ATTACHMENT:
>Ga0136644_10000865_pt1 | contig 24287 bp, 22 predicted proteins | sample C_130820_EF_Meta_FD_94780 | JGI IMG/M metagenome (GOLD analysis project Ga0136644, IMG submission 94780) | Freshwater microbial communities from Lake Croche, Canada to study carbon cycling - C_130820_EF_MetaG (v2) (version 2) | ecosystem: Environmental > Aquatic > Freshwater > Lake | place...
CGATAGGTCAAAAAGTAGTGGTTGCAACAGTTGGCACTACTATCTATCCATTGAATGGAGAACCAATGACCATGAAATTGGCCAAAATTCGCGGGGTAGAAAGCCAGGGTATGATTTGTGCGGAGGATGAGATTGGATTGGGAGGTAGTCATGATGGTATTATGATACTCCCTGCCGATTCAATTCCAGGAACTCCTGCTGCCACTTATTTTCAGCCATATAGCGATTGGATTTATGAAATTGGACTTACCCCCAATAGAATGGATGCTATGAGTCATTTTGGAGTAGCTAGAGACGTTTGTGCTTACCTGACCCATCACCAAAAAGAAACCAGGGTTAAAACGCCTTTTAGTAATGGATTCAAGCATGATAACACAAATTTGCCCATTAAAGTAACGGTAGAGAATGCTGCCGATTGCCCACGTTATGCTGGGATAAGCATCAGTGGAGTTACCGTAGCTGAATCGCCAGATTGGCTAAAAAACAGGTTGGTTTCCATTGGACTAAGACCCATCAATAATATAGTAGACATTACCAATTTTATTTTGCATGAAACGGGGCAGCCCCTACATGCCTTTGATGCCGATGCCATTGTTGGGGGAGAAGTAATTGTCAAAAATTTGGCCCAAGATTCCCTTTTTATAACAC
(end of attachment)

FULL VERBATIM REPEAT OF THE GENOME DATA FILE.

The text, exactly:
>Ga0136644_10000865_pt1 | contig 24287 bp, 22 predicted proteins | sample C_130820_EF_Meta_FD_94780 | JGI IMG/M metagenome (GOLD analysis project Ga0136644, IMG submission 94780) | Freshwater microbial communities from Lake Croche, Canada to study carbon cycling - C_130820_EF_MetaG (v2) (version 2) | ecosystem: Environmental > Aquatic > Freshwater > Lake | place...
CGATAGGTCAAAAAGTAGTGGTTGCAACAGTTGGCACTACTATCTATCCATTGAATGGAGAACCAATGACCATGAAATTGGCCAAAATTCGCGGGGTAGAAAGCCAGGGTATGATTTGTGCGGAGGATGAGATTGGATTGGGAGGTAGTCATGATGGTATTATGATACTCCCTGCCGATTCAATTCCAGGAACTCCTGCTGCCACTTATTTTCAGCCATATAGCGATTGGATTTATGAAATTGGACTTACCCCCAATAGAATGGATGCTATGAGTCATTTTGGAGTAGCTAGAGACGTTTGTGCTTACCTGACCCATCACCAAAAAGAAACCAGGGTTAAAACGCCTTTTAGTAATGGATTCAAGCATGATAACACAAATTTGCCCATTAAAGTAACGGTAGAGAATGCTGCCGATTGCCCACGTTATGCTGGGATAAGCATCAGTGGAGTTACCGTAGCTGAATCGCCAGATTGGCTAAAAAACAGGTTGGTTTCCATTGGACTAAGACCCATCAATAATATAGTAGACATTACCAATTTTATTTTGCATGAAACGGGGCAGCCCCTACATGCCTTTGATGCCGATGCCATTGTTGGGGGAGAAGTAATTGTCAAAAATTTGGCCCAAGATTCCCTTTTTATAACAC